A.M. Splash: Cal State Closes Door on Spring 2013 Enrollment; PG&E On Why Customers Should Pay For Pipeline Upgrades

  • Cal State to close door on spring 2013 enrollment (SF Chronicle)

    California State University will accept no new admissions for the spring semester of 2013 – with a few exceptions – as part of a drastic cost-cutting strategy to reduce enrollment by about 16,000 students next spring, officials said Monday.

  • PG&E defends decision to ask customers to pay for pipeline upgrades (Contra Costa Times)

    PG&E executives said customers should pay almost the entire cost of gas pipeline safety upgrades that could reach $11 billion because the company was required to meet only the barest of safety guidelines before the disastrous 2010 explosion in San Bruno. Industry standards in place since at least the 1950s were not requirements, and therefore the company was never obligated to meet them, executives testified Monday during the first day of hearings before an administrative law judge at the California Public Utilities Commission.

  • Lee might decide Tuesday on charging Mirkarimi (SF Chronicle)

    Mayor Ed Lee is expected to announce today whether he will seek the removal of Sheriff Ross Mirkarimi, who was sentenced Monday to three years’ probation and weekly domestic-violence counseling after pleading guilty to a misdemeanor charge of false imprisonment of his wife.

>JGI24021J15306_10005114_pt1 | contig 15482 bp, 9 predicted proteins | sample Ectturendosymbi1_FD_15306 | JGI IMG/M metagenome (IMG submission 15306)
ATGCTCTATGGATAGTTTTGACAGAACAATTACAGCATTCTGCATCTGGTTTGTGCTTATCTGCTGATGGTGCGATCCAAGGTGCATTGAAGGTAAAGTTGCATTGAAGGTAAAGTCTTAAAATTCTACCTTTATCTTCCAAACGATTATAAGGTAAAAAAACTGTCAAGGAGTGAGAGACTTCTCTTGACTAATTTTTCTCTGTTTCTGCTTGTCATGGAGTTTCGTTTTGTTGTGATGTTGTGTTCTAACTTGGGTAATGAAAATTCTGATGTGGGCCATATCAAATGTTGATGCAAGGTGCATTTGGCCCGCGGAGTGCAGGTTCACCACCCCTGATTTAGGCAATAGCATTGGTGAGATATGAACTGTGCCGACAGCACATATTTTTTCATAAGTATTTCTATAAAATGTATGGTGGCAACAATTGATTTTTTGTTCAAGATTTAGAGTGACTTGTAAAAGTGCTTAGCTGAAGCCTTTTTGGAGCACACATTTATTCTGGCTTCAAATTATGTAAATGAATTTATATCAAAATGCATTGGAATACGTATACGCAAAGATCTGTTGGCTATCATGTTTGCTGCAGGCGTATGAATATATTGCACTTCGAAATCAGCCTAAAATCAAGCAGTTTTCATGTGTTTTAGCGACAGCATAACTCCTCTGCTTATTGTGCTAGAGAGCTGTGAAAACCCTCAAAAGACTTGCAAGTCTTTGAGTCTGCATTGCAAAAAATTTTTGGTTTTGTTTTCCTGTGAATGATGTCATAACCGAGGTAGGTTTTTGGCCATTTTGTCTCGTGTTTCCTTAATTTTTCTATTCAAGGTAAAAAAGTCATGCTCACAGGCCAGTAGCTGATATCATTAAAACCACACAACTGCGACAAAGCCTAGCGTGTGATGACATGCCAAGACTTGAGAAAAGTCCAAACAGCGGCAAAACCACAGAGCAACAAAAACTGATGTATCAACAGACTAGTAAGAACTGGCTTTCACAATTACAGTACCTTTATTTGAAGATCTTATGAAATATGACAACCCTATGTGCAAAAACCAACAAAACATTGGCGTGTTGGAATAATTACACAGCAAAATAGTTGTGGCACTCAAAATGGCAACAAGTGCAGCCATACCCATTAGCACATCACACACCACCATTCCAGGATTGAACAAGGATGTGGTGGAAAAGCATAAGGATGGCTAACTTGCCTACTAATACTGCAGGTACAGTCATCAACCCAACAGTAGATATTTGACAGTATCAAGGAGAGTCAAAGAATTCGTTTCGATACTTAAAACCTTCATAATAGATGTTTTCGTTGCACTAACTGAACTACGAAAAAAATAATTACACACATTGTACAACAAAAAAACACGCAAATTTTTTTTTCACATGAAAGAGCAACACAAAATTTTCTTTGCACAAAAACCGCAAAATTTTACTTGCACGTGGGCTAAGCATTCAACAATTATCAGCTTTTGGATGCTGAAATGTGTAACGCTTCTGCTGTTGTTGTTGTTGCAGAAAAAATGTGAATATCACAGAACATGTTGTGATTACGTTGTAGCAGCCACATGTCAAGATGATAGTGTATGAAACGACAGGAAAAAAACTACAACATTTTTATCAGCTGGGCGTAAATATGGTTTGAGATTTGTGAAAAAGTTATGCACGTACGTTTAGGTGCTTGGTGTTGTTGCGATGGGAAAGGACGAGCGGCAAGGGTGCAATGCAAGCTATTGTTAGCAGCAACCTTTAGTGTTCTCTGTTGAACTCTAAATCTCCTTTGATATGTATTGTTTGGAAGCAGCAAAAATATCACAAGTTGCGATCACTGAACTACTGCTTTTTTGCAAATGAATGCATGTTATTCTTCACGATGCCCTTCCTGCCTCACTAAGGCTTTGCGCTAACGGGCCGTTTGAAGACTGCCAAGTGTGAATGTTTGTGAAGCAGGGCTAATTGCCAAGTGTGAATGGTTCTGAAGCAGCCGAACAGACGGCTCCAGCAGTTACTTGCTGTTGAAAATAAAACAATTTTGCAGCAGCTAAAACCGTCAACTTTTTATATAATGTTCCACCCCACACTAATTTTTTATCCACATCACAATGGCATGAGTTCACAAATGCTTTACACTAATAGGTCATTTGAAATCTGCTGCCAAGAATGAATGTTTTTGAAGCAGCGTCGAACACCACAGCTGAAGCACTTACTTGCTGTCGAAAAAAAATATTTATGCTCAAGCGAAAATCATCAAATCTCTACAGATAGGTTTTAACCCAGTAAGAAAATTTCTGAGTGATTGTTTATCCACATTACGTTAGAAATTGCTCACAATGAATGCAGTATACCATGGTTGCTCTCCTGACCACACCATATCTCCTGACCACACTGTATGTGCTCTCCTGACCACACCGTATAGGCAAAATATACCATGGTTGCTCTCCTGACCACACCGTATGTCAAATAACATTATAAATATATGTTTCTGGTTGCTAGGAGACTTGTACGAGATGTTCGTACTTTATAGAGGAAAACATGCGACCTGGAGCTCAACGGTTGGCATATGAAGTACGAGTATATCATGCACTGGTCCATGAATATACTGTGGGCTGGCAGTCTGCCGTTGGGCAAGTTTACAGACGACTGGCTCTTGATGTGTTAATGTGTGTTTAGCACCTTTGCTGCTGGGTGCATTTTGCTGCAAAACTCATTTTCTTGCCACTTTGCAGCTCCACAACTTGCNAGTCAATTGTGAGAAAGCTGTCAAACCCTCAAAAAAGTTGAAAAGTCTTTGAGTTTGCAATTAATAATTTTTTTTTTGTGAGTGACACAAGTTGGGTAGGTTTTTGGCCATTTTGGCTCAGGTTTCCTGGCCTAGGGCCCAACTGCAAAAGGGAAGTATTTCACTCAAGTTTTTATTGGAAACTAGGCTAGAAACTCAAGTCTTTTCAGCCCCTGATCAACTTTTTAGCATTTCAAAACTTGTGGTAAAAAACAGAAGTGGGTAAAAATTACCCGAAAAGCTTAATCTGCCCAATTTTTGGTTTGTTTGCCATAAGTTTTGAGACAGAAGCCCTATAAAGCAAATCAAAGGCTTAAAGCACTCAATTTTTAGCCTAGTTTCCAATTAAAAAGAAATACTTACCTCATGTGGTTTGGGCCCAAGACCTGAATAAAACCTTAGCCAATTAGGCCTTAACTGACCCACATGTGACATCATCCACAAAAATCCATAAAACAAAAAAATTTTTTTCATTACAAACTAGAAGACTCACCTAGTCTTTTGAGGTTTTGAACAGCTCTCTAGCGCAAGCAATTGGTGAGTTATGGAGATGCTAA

• San Jose Police Officer’s union sues city (SJ Mercury News)

    Attorneys for the San Jose Police Officers’ Association on Monday elaborated on two lawsuits they filed against the city of San Jose, including one that seeks to force the city back to the bargaining table and another that alleges the city violated the union’s contract by trying to change retirement benefits through an election rather than arbitration.

  • Alameda County wants residents to understand how cuts will affect them and do something about it (Oakland Tribune)

    Despite record foreclosure rates, double-digit unemployment and historic rates of poverty among children, it can be easy to gloss over how cuts to social programs affect people in Alameda County. That is why District 3 Supervisor Wilma Chan is holding a budget hearing Wednesday evening: To discuss the precarious state of safety net services imperiled by state and federal funding cuts.

  • California chief justice avoids controversy, warns that budget cuts could imperil judiciary (Sacramento Bee)

    California Chief Justice Tani Cantil-Sakauye, who has feuded openly for months with state lawmakers and dissident judges over a bid to weaken her administrative power, appealed to the Legislature on Monday to spare the judiciary from further budget cuts.

Author

Jon Brooks

Jon Brooks writes mostly on film for KQED Arts. He is also an online editor and writer for KQED's daily news blog, News Fix. Jon is a playwright whose work has been produced in San Francisco, New York, Italy, and around the U.S.

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